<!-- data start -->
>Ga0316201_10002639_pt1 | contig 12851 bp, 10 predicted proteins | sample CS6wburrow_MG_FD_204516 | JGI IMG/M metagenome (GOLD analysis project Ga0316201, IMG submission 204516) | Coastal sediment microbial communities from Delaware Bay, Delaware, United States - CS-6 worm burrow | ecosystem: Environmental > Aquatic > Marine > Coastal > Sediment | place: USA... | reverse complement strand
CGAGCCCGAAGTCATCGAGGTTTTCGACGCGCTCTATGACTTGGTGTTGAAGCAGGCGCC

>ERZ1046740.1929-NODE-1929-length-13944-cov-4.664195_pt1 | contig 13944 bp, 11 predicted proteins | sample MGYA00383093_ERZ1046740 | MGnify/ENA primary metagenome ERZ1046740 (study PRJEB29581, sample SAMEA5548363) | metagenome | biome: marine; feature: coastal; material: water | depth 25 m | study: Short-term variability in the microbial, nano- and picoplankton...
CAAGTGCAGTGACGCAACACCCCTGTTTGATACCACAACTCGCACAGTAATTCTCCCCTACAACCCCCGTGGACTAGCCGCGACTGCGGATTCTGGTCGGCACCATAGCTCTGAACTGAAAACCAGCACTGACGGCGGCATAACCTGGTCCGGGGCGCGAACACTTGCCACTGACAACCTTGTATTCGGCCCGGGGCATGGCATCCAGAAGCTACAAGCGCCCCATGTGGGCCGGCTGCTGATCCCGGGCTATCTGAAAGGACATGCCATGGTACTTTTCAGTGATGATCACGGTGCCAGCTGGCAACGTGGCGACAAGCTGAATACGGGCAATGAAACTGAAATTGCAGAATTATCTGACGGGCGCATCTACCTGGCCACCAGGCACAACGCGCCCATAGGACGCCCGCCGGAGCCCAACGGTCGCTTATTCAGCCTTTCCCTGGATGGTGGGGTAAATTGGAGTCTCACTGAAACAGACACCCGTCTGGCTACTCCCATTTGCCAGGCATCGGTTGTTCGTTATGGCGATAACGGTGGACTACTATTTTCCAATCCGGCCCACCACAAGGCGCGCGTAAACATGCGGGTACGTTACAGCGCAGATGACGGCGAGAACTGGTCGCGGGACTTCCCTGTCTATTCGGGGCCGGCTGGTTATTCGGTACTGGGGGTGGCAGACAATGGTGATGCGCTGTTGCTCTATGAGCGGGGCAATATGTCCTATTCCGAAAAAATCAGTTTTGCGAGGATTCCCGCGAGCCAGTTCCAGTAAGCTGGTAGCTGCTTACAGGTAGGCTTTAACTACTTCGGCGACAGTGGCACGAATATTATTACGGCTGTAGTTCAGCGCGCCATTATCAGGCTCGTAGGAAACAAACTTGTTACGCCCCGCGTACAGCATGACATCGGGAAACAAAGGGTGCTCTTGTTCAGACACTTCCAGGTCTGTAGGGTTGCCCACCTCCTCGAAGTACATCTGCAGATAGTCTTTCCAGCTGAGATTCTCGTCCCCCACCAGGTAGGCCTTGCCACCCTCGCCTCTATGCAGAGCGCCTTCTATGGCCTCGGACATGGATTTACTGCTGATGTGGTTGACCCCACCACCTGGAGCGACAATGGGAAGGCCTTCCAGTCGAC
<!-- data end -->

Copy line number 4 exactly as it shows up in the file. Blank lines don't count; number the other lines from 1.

CAAGTGCAGTGACGCAACACCCCTGTTTGATACCACAACTCGCACAGTAATTCTCCCCTACAACCCCCGTGGACTAGCCGCGACTGCGGATTCTGGTCGGCACCATAGCTCTGAACTGAAAACCAGCACTGACGGCGGCATAACCTGGTCCGGGGCGCGAACACTTGCCACTGACAACCTTGTATTCGGCCCGGGGCATGGCATCCAGAAGCTACAAGCGCCCCATGTGGGCCGGCTGCTGATCCCGGGCTATCTGAAAGGACATGCCATGGTACTTTTCAGTGATGATCACGGTGCCAGCTGGCAACGTGGCGACAAGCTGAATACGGGCAATGAAACTGAAATTGCAGAATTATCTGACGGGCGCATCTACCTGGCCACCAGGCACAACGCGCCCATAGGACGCCCGCCGGAGCCCAACGGTCGCTTATTCAGCCTTTCCCTGGATGGTGGGGTAAATTGGAGTCTCACTGAAACAGACACCCGTCTGGCTACTCCCATTTGCCAGGCATCGGTTGTTCGTTATGGCGATAACGGTGGACTACTATTTTCCAATCCGGCCCACCACAAGGCGCGCGTAAACATGCGGGTACGTTACAGCGCAGATGACGGCGAGAACTGGTCGCGGGACTTCCCTGTCTATTCGGGGCCGGCTGGTTATTCGGTACTGGGGGTGGCAGACAATGGTGATGCGCTGTTGCTCTATGAGCGGGGCAATATGTCCTATTCCGAAAAAATCAGTTTTGCGAGGATTCCCGCGAGCCAGTTCCAGTAAGCTGGTAGCTGCTTACAGGTAGGCTTTAACTACTTCGGCGACAGTGGCACGAATATTATTACGGCTGTAGTTCAGCGCGCCATTATCAGGCTCGTAGGAAACAAACTTGTTACGCCCCGCGTACAGCATGACATCGGGAAACAAAGGGTGCTCTTGTTCAGACACTTCCAGGTCTGTAGGGTTGCCCACCTCCTCGAAGTACATCTGCAGATAGTCTTTCCAGCTGAGATTCTCGTCCCCCACCAGGTAGGCCTTGCCACCCTCGCCTCTATGCAGAGCGCCTTCTATGGCCTCGGACATGGATTTACTGCTGATGTGGTTGACCCCACCACCTGGAGCGACAATGGGAAGGCCTTCCAGTCGAC